As the fourth ground of appeal, which is put forward in the alternative in the event that it is held that recourse to Article 291(2) TFEU, as a basis for the adoption of individual restrictive measures, is legally possible in the context of a policy of adopting restrictive measures initially based on Article 215 TFEU, the appellant claims that the General Court erred in law by holding, in paragraph 86 of its judgment, that Article 46(2) of Regulation No 267/2012 ‘reserves to the Council the power to implement the provisions of Article 23(2) and (3) of that regulation’, which suffices to fulfil the obligation to state reasons concerning the statement of the legal basis of that provision, which is Article 291(2) TFEU. According to the appellant, the General Court came to that conclusion as a result of a legally flawed interpretation of Article 46(2) of Regulation No 267/2012.

As the fifth ground of appeal, which is put forward in the alternative in the event that it is held that recourse to Article 291(2) TFEU, as a basis for the adoption of individual restrictive measures, is legally possible in the context of a policy of adopting restrictive measures initially based on Article 215 TFEU, the appellant claims that the General Court erred in paragraph 87 of its judgment by holding that the obligation to state reasons for legal acts of the European Union did not oblige the Council to state expressly that Regulation (EU) No 267/2012 was based on Article 291(2) TFEU, as far as concerns the legal basis of Article 46(2) of Regulation No 267/2012.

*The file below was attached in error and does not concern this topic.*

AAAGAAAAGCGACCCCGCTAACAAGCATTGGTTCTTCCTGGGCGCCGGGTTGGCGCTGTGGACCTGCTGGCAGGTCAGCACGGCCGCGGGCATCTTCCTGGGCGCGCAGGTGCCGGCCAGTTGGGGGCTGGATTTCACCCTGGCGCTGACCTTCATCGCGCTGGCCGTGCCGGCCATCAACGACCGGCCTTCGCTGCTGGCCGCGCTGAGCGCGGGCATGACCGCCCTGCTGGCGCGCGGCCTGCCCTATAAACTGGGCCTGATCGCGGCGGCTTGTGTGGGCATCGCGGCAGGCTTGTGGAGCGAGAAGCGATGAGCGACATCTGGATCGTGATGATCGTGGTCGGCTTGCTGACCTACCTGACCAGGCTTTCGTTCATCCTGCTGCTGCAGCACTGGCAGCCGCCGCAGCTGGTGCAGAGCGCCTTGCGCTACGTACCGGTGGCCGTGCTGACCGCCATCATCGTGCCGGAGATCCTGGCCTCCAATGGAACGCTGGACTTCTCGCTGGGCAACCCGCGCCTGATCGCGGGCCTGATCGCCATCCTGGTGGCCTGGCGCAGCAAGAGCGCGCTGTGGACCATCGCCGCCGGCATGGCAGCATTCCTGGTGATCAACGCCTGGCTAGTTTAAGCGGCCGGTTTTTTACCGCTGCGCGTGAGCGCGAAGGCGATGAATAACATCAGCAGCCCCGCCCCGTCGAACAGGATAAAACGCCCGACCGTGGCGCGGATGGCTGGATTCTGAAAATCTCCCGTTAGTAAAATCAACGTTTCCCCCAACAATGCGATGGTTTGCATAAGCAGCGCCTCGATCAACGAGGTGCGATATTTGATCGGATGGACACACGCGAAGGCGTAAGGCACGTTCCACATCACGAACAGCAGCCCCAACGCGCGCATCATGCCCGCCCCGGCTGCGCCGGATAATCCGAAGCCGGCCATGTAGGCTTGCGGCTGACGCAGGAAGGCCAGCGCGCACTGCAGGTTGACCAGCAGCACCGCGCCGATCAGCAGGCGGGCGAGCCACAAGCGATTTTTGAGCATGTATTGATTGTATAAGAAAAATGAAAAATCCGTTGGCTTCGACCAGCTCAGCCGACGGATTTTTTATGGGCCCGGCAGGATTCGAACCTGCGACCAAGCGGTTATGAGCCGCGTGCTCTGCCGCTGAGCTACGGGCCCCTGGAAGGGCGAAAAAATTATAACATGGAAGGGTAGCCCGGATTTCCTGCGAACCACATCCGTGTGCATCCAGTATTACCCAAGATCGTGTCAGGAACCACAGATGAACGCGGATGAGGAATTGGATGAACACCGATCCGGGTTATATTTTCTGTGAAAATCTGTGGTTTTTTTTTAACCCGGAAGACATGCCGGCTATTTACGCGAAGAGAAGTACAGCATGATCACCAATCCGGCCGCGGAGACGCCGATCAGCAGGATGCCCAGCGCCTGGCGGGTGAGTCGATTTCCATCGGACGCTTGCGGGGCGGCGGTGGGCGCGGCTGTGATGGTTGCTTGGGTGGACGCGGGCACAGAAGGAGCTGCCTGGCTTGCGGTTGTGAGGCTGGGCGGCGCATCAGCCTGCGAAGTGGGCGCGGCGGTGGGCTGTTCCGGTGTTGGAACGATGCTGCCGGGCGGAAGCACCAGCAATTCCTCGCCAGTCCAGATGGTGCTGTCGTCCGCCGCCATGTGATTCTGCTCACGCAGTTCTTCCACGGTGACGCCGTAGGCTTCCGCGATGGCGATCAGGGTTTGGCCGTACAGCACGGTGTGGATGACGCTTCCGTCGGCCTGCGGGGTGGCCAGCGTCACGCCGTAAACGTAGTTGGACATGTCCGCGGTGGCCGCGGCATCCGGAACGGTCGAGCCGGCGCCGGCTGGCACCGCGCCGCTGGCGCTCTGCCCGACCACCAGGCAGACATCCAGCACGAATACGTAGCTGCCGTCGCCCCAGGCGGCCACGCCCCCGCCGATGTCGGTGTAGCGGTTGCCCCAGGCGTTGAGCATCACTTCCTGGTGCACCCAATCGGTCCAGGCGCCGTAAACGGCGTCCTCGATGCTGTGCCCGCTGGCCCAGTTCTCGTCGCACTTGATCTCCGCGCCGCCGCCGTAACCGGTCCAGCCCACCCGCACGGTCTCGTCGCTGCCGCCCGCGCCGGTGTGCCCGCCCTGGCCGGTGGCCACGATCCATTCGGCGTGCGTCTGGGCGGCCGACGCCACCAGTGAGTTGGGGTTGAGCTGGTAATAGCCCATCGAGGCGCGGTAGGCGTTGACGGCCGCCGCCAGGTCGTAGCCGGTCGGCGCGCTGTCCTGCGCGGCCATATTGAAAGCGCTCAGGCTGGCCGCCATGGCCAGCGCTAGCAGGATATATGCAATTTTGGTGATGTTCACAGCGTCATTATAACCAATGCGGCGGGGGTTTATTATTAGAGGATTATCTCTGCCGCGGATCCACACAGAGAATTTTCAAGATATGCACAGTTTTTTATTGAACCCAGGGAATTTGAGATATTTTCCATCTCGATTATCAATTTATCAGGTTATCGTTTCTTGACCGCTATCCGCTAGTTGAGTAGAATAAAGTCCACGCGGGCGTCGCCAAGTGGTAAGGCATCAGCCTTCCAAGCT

As the sixth ground of appeal, the appellant claims that the General Court erred in law in paragraph 115 of its judgment by holding that the criterion set out in Article 23(2)(d) of Regulation (EU) No 267/2012 (the contested criterion) is compatible with the principles of the rule of law and more generally with EU law since it is ‘neither arbitrary nor discretionary’ and, in paragraph 123 of its judgment that ‘the contested criterion limits the Council’s power of assessment, by providing for objective criteria, and ensures the level of foreseeability required by EU law’. The General Court also infringed the appellant’s rights of defence. The appellant points out first that it is by rewriting the contested criterion that the General Court held it to be compatible with EU law, whereas its lawfulness should be assessed with reference to the way it is expressed in the regulation. It notes next that the fact that the General Court rewrote the contested criterion in order to hold that it is lawful adversely affects the rights of the defence by depriving it of the right to rely on that rewritten text for the purposes of its defence, since it was unaware of the meaning of that rewritten text at the time it developed that defence, while opposing it. Finally, the appellant alleges a lack of consistency in the General Court’s arguments which infringes its obligation to state reasons.


(1)  Council Regulation (EU) No 267/2012 of 23 March 2012 concerning restrictive measures against Iran and repealing Regulation (EU) No 961/2010 (OJ 2012 L 88, p. 1)

(2)  Council Implementing Regulation (EU) No 945/2012 of 15 October 2012 implementing Regulation (EU) No 267/2012 concerning restrictive measures against Iran (OJ 2012 L 282, p. 16)